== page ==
As tensions over the Russia-Ukraine conflict soared, the United States in late January ordered the departure of all family members of U.S. Embassy personnel, citing the “threat of Russian military action.” It also told nonessential staffers that they could leave.
The January move prompted U.S. allies such as Britain and Canada to follow suit and temporarily withdraw some staffers amid a buildup of Russian troops and weapons on Ukraine’s borders. But others, including the European Union, have opted to stay, instead urging more diplomacy as a way to stave off war.
The differing approaches highlighted a growing rift among Western nations over how to confront Moscow.
Ukrainian Foreign Ministry spokesman Oleg Nikolenko last month called the evacuation of diplomatic families this “premature.”
“It is extremely important to avoid activity that could be used in the information space to increase tensions in society and destabilize the economic and financial security of Ukraine,” Nikolenko wrote on Twitter on Jan. 24.
He said that only a handful of the 129 diplomatic missions in Ukraine had announced evacuations. Here is where some of those nations stand.
After the order for diplomats’ families to leave Ukraine, U.S. officials in Kyiv held a virtual town hall in late January and warned hundreds of Americans that the embassy would not be in a position to evacuate them in the event of a conflict.
But the White House approved a Pentagon plan for U.S. troops in Poland to help Americans who evacuate Ukraine in the event of an invasion, the Wall Street Journal reported.
The decision to remove some staffers from Ukraine was “based on one factor only: the safety and security of our colleagues and families,” Secretary of State Antony Blinken said.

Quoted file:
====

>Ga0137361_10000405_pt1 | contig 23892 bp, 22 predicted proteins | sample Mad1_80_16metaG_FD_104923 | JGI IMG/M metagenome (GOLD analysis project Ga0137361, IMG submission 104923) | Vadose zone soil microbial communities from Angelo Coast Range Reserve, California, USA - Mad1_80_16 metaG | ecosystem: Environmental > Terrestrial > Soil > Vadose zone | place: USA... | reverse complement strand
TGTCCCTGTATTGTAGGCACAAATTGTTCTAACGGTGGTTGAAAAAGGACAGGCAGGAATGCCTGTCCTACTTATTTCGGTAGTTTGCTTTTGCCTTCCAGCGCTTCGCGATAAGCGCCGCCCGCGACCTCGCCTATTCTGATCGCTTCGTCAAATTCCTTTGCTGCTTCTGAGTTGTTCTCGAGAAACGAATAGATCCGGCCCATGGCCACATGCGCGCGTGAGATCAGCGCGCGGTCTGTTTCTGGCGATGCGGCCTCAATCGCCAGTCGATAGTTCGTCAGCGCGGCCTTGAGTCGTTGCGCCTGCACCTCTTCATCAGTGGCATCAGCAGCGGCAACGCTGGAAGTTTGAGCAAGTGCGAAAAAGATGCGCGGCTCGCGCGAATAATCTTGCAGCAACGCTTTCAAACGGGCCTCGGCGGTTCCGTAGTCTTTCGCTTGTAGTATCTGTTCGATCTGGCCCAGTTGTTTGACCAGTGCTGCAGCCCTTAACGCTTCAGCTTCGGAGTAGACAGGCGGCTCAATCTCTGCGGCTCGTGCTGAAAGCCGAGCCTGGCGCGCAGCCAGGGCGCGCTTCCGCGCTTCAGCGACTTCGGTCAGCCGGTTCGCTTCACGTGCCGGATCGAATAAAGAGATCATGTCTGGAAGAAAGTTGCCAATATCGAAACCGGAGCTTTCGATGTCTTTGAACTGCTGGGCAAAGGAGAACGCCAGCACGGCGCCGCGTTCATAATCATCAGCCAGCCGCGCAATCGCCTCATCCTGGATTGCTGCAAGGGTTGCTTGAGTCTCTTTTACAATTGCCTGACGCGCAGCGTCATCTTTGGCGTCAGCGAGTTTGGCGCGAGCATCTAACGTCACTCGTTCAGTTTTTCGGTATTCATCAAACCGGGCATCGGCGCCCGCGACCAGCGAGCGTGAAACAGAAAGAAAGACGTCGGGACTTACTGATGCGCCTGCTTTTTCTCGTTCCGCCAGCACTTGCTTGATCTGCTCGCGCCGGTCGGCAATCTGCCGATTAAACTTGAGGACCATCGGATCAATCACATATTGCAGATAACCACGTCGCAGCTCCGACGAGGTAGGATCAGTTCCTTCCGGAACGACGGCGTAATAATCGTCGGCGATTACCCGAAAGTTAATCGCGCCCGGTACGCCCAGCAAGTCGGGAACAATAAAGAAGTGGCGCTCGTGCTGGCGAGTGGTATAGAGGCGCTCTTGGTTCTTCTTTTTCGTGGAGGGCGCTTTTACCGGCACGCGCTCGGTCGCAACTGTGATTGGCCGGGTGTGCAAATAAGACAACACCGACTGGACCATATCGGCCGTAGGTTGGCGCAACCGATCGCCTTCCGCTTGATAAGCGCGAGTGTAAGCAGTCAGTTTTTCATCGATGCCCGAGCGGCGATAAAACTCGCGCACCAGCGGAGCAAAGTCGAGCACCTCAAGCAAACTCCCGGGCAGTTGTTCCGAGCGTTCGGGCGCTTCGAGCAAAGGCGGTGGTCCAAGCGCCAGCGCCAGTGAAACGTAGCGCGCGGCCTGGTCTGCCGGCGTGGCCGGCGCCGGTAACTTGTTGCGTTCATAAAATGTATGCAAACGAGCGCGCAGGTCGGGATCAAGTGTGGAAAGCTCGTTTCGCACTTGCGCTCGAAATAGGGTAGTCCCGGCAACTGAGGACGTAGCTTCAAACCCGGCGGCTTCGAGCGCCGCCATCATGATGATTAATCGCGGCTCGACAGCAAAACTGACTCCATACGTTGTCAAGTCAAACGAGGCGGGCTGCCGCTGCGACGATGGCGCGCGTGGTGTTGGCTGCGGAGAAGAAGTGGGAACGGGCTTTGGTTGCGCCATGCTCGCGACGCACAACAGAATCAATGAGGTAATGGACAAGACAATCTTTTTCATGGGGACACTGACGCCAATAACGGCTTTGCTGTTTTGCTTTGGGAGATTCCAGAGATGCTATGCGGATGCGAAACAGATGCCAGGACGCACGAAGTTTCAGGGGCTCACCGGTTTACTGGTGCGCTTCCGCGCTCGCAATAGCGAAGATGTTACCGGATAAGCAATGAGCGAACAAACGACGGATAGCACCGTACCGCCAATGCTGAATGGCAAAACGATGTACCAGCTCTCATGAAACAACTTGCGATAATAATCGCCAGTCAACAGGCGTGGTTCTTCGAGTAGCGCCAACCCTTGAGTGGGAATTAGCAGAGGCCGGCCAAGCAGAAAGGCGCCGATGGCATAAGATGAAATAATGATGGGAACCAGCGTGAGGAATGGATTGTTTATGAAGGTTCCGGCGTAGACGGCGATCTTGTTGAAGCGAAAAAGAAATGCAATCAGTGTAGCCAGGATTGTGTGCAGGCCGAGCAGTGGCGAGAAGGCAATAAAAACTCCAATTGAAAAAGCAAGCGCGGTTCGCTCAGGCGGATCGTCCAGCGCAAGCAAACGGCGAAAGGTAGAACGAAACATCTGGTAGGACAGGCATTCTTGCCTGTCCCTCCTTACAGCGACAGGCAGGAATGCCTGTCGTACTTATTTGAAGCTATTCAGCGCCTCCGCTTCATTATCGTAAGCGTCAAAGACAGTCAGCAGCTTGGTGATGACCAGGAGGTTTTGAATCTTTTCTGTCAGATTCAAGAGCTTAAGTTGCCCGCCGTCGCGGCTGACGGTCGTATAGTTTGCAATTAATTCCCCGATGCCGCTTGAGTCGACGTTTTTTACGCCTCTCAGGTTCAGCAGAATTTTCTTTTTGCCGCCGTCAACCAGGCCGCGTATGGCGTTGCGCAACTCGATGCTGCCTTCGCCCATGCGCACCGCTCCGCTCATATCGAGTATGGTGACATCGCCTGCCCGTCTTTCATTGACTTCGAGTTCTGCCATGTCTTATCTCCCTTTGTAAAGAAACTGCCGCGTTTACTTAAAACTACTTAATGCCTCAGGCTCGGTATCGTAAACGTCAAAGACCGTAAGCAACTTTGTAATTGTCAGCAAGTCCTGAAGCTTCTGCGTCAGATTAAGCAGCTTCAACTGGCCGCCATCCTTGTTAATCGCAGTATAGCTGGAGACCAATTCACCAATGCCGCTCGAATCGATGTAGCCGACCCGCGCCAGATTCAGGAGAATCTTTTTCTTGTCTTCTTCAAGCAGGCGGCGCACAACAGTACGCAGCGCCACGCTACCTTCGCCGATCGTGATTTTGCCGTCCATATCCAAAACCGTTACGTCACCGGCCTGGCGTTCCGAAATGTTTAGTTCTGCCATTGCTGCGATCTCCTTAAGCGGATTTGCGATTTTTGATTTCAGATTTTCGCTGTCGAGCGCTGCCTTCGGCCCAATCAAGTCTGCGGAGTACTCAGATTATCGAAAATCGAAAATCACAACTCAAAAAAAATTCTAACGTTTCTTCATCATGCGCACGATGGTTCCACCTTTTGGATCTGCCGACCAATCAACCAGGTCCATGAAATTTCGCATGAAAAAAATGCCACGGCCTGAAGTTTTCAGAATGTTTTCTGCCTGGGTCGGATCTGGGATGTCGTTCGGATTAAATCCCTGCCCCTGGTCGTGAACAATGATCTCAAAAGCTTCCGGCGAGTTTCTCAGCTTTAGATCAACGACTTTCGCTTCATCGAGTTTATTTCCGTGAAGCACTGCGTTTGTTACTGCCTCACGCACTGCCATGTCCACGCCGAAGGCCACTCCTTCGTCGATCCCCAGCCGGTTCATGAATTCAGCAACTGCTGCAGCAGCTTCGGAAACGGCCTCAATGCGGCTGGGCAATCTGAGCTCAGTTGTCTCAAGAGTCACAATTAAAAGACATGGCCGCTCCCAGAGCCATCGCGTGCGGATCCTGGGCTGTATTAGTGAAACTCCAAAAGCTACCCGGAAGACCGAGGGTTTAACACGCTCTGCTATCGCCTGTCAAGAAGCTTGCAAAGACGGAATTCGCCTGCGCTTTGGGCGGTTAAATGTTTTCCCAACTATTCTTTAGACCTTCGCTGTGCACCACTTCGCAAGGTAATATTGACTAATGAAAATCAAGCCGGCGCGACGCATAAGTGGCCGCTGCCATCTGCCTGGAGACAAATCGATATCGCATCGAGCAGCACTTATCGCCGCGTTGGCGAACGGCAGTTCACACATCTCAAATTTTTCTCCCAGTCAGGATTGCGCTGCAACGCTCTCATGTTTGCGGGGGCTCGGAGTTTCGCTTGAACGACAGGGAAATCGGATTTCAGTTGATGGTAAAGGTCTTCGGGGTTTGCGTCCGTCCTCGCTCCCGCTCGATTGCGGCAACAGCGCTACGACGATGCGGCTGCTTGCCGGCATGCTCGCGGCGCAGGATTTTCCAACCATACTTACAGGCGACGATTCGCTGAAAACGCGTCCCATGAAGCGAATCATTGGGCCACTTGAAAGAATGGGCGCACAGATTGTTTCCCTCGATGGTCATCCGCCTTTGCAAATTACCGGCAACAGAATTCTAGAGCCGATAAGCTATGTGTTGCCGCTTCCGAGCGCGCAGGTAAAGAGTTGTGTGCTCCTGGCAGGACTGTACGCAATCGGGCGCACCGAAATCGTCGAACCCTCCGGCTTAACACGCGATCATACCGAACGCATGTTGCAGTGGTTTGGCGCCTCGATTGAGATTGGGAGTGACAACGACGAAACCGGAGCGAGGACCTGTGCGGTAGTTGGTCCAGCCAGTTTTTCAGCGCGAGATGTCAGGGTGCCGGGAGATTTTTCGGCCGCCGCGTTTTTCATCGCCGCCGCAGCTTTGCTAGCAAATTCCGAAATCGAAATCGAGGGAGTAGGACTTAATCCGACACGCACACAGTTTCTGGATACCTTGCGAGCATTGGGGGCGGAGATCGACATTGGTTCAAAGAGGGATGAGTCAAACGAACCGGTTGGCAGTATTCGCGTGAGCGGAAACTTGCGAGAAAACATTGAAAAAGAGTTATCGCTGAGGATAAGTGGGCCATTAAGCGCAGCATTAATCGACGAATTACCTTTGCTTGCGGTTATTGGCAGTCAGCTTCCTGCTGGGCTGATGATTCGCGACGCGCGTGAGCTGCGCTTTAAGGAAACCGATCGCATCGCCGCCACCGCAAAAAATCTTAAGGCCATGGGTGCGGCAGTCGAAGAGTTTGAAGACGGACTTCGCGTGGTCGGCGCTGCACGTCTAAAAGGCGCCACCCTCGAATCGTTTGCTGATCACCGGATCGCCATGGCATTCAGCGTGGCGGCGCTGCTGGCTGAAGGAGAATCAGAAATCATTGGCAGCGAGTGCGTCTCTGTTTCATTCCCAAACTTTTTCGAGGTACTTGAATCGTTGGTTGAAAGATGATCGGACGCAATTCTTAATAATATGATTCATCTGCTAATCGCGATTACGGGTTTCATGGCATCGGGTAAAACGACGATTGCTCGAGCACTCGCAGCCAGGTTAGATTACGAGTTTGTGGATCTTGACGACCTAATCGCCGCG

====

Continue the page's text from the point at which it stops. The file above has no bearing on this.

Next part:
“I want to be clear that our embassy in Kyiv will remain open and we continue to maintain a robust presence to provide diplomatic, economic and security support to Ukraine,” he said.
But on Sunday, the department announced it would halt all consular services at its embassy in Kyiv and instead would “maintain a small consular presence in Lviv” to handle emergencies. Citizens looking for passport, visa or routine consular services should “seek these services at U.S. Embassies in neighboring countries,” the department announced.
The State Department issued an advisory saying it had ordered the departure of “most U.S. direct hire employees” from the embassy in Kyiv on Saturday.
Last month, the embassy also issued an alert advisory ranking Ukraine as “Level 4: Do Not Travel.” According to the alert, security conditions along Ukraine’s borders, in Russia-occupied Crimea and eastern Ukraine “are unpredictable and can deteriorate with little notice.”
The advisory said U.S. citizens “should consider departing now using commercial or other privately available transportation options.”
U.S. officials declined to offer more details about why the departure order was being made at that time, but they relayed President Biden’s remarks that an invasion “could happen at any time.”
The United States also warned citizens in nearby Belarus — where Russia has repositioned forces in recent days — to keep an eye on “political and military tensions in the region” and avoid public demonstrations. It urged Americans there to “regularly reevaluate possible departure plans in the event of an emergency.”